"Hepatitis" means inflammation of the liver. And the most common types are Hepatitis A, Hepatitis B and Hepatitis C. Hepatitis C virus (HCV) is classified within the genus hepacivirus, and belongs to the family flaviviridae. The genome of the virus is ∼9.6 kb long and contains a long open reading frame, flanked by untranslated 5' and 3' sequences.The 5' UTR sequence contains 341 nt located upstream of the open reading frame (ORF) translation initiation codon. The 5' UTR contains four highly structured domains, numbered I to IV, containing numerous stem-loops and a pseudoknot. Domains II, III and IV together with the first 12 to 30 nt of the core-coding region constitute the internal ribosome entry site (IRES). The HCV IRES can form a stable preinitiation complex by directly binding the 40S ribosomal subunit without the need of canonical translation initiation factors, and thus plays an important role in initiation of HCV polyprotein translation. The 3' UTR of HCV contains approximately 225 nt. It is organized into three regions, from 5' to 3' a variable region of approximately 30–40 nt, a long poly(U)-poly(U/UC) tract, and a highly conserved 3'-terminal stretch of 98 nt (X region). The 3' UTR interacts with the NS5B RNAdependent RNA polymerase (RdRp). The 3' X region and the 52 upstream nt of the poly(U/C) tract were found to be essential for RNA replication. However, about 20% of HCV infections are spontaneously cleared within six months after the initial infection, which is termed as acute infection. The strong and specific cytotoxic T cells (CD8+) response observed in acute HCV infection is correlated with the control of viremia and is very likely the reason for acute liver damage. The remaining 80% of HCV infections are not cleared by the host immune system and these patients become chronically infected. In a timeframe of 10–40 years, these patients may progressively develop chronic hepatitis, steatosis and fibrosis, and 20% of them will progress to the end stage: liver cirrhosis. Each year, 5% of those with cirrhosis develop hepatocellular carcinoma (HCC). Chronic hepatitis is the inflammation of the liver characterized by the infiltration of immune cells into the liver after the host immune system fails to control viral replication during the acute phase. Steatosis is the production and accumulation of excessive fatty acids in liver cells, and it is observed in more than half of chronic HCV patients. Patients with chronic hepatitis and/or steatosis are at high risk of developing fibrosis, cirrhosis, and hepatocellular carcinoma. Many factors contribute to the stepwise development of liver diseases in chronic HCV patients. Besides risk factors like age, ethnicity, sex, co-infection with hepatitis B virus or human immunodeficiency virus type 1 (HIV-1) and host genetics, e.g., IL-28B gene variants, direct effects of HCV proteins and indirect impact of infiltrated immune cells are the two most important contributors to the disease progression.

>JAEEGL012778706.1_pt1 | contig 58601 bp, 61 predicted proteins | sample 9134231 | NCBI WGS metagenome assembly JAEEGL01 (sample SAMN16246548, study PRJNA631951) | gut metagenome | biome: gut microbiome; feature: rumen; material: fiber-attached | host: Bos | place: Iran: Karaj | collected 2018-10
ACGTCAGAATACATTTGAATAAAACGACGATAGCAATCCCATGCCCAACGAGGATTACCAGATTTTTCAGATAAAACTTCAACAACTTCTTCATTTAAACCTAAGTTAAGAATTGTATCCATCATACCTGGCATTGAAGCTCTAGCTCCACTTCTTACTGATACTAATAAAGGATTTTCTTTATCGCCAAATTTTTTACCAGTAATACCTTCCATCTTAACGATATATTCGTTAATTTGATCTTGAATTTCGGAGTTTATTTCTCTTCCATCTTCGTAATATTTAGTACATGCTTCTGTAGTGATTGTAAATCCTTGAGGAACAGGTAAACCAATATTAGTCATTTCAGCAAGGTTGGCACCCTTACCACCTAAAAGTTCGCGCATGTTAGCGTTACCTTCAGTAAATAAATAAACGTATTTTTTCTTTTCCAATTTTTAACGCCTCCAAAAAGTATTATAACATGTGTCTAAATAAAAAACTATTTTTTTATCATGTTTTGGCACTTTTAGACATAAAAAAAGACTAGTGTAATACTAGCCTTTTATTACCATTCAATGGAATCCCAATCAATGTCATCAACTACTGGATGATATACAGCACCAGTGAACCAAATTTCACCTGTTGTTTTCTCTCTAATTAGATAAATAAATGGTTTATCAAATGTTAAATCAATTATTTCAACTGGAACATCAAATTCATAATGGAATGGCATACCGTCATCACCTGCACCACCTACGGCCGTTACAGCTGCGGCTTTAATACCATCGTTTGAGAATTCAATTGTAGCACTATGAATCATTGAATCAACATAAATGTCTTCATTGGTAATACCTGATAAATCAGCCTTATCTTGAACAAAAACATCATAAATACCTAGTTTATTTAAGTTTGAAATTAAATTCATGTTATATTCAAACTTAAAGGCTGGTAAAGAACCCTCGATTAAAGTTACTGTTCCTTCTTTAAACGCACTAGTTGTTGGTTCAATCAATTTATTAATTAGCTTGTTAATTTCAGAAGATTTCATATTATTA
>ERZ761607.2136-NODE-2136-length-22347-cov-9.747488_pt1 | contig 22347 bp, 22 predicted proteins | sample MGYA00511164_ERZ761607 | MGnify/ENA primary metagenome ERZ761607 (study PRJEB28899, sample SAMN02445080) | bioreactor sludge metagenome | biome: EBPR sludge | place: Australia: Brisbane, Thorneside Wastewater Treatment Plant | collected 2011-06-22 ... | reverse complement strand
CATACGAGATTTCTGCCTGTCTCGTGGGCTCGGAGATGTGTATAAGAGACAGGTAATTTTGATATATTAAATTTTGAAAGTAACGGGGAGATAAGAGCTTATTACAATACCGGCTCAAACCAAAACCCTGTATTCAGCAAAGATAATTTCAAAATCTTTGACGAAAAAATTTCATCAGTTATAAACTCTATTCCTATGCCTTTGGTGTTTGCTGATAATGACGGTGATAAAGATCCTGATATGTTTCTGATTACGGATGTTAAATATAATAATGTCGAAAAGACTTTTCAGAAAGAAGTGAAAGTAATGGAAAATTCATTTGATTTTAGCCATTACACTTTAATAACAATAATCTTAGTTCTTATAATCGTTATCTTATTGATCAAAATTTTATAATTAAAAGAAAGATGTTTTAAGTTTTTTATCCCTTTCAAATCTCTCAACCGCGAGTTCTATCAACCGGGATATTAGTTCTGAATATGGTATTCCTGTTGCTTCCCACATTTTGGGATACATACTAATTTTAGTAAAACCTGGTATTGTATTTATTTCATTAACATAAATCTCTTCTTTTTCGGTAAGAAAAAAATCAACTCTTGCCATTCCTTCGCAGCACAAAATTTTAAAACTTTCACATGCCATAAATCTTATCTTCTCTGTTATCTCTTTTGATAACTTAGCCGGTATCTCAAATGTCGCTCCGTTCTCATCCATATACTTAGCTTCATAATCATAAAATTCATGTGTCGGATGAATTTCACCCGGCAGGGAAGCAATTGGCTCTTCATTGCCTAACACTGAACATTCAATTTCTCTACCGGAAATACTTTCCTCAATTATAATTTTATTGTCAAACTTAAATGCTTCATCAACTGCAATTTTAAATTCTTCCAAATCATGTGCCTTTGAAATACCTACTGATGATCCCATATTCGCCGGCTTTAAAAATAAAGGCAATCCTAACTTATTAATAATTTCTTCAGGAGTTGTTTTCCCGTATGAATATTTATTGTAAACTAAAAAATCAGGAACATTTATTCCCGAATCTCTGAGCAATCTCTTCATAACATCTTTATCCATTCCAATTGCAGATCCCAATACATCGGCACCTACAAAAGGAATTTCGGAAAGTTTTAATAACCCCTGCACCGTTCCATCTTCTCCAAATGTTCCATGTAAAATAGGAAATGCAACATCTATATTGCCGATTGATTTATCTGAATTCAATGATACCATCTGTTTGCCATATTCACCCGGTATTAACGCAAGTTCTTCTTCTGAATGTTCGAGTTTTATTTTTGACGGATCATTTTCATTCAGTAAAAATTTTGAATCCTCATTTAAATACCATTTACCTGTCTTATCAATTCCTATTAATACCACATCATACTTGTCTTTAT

Hepatitis C virus infection and replication-potential therapeutic targets